Well, it’s a new year, and what better way to start the New Year than visiting a historic garden for HALS. Last year we drove to Fremont, California on January 1st and visited five historic sites. This year we are a bit slack – it’s already January 3rd and we only went to one local site, but it was a dandy.
I’ve known about the Meyers House for awhile and wanted to visit it for some time. Today, my last day of the Christmas – New Year holiday was the day. My firm, PGAdesign worked on the Meyer family summer home in Union City, but I’d never seen the family home. For the summer home we helped the East Bay Regional Park District, that now owns the property, to identify the species of plants originally planted by the Meyers family by studying historic photos, and we created a plan for the restoration and maintenance of the garden. More about the summer home later.
Today was a lovely day to visit the family home in Alameda – a light sweater day in California – sorry, friends (Loren and Jorge) in Minneapolis where it was minus 9 degrees. The garden was far more than I’d imagined. The house, a colonial revival is rather ordinary, but the garden is wonderful. The most striking feature is that it is apparent that the garden was all designed as a coherent composition, and fortunately, the garden’s integrity is very much intact.
Integrity, hum, there’s another one of those words. Integrity means the ability to convey the design features that reflect the period of significance, or are the features that make this garden important still present? At the Meyers House those features are present and in good condition. A richly detailed arbor and gate separates the front, public garden from the private garden. It is painted white and highly detailed. These details are repeated in a smaller fence and arched gate that defines the opposite side of the garden, in the property line fence, and they can be seen in the garage. The entire property is one cohesive design and as such very pleasing.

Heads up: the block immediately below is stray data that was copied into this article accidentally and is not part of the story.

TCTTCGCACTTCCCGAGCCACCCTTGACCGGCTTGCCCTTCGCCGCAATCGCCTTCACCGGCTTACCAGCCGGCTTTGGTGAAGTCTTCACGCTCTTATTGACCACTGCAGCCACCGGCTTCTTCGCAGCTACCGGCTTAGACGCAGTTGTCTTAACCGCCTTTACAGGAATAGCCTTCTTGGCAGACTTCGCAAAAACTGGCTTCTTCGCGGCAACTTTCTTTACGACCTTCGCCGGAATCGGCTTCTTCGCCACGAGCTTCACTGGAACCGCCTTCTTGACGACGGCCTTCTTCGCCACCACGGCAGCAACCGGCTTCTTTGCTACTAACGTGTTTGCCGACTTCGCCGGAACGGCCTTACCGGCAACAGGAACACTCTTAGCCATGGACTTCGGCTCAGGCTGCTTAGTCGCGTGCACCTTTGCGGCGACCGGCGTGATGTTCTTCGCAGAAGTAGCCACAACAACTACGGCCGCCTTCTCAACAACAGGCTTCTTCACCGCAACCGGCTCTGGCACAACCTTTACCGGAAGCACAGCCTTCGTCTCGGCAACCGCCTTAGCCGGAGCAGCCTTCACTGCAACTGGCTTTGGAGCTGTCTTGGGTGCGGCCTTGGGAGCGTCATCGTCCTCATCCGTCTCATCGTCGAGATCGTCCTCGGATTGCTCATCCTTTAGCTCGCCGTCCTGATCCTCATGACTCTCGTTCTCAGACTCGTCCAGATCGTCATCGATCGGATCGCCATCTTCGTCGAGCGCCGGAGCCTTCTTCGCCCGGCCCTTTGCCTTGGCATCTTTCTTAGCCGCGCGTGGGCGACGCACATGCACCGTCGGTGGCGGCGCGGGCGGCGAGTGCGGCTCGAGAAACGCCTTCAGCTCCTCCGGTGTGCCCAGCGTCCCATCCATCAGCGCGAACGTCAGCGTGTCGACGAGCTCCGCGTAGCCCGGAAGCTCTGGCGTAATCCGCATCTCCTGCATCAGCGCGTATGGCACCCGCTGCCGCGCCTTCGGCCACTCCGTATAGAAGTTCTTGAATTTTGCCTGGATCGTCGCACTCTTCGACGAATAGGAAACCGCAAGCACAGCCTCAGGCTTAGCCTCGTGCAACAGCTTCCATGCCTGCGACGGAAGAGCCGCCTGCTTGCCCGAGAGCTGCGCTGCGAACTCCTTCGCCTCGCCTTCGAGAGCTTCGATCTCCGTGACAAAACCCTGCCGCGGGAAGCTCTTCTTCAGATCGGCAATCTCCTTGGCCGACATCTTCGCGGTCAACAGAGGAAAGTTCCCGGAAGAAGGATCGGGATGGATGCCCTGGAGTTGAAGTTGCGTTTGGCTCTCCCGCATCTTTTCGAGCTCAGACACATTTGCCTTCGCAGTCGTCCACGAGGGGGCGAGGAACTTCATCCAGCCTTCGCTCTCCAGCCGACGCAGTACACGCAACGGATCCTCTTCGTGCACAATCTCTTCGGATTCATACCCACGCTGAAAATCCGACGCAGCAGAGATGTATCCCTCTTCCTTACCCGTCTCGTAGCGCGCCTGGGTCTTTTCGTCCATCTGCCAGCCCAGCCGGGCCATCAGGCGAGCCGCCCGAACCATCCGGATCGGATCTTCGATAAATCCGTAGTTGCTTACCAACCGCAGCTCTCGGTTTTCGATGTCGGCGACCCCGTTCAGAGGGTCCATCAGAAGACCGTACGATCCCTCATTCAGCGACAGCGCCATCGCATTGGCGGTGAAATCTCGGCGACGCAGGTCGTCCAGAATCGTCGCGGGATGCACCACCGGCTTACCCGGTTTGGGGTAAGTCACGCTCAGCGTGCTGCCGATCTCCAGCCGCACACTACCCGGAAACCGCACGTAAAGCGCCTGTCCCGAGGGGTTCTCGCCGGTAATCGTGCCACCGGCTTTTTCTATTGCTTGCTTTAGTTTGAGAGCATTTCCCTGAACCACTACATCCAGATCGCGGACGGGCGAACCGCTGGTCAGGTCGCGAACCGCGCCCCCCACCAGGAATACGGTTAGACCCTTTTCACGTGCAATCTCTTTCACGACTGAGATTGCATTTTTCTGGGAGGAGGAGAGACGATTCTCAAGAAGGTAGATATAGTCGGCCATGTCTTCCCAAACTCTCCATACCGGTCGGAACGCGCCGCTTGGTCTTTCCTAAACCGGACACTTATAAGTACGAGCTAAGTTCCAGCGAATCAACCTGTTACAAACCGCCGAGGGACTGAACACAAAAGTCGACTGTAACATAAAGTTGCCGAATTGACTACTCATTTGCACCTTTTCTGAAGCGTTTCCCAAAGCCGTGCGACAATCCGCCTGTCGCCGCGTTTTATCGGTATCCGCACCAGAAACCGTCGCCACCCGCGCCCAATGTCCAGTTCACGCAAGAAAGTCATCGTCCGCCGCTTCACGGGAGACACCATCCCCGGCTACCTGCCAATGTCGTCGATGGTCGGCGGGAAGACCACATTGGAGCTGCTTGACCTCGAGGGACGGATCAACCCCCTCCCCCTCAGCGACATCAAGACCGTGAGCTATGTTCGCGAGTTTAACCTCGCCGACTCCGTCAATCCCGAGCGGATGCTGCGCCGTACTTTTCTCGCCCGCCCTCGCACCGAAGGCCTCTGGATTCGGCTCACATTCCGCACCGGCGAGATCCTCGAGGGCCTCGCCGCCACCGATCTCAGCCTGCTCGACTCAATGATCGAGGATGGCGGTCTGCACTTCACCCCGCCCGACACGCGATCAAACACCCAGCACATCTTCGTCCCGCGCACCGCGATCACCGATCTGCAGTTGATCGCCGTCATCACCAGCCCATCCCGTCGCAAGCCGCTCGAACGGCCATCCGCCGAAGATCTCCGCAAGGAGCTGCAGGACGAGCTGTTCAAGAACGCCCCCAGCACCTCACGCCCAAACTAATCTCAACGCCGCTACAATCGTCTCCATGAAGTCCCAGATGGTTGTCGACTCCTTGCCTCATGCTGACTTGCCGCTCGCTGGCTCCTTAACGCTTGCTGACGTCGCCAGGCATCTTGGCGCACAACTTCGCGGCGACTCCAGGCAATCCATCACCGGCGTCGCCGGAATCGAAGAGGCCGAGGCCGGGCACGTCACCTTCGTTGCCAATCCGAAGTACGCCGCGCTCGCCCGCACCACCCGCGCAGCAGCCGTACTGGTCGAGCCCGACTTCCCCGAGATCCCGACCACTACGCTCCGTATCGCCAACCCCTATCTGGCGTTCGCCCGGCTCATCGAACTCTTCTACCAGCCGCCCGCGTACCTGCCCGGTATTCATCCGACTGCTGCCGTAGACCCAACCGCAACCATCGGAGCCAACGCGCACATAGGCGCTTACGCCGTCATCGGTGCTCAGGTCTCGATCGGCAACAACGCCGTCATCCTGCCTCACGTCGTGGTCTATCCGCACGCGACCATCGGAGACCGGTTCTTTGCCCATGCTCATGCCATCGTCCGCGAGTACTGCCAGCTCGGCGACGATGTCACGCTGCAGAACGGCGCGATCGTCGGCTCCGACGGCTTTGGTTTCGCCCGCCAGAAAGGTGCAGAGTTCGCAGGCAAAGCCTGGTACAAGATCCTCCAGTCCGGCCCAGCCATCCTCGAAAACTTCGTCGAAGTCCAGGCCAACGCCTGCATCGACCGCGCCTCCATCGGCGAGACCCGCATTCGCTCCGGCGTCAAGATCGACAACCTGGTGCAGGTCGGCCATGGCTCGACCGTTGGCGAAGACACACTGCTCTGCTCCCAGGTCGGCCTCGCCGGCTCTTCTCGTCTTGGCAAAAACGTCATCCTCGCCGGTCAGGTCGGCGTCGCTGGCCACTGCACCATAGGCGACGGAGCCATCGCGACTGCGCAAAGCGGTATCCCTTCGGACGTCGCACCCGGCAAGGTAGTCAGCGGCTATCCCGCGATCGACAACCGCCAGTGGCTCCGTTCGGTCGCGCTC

Henry H. Meyers, a local architect designed and had his family home built in 1897. He and his family – a wife and four daughters, lived at the property from 1897 to 1993. A plaque in the front of the home, now owned by the City of Alameda, notes that Meyers designed the portals to the Posey Tube – an underwater tunnel that connects the City of Alameda to Oakland – one of 4 connections this island city has to the rest of the Bay Area. Interestingly, my paternal grandfather helped build the Posey Tube – he was part of the crew who poured the concrete. In this photo, my grandfather is 6th from the right.
Meyers also designed the Alameda Veterans Building and Methodist and Presbyterian Churches. One of his four daughters also became an architect.
So, Happy New Year – I hope you’ll enjoy many visits to your local historic sites.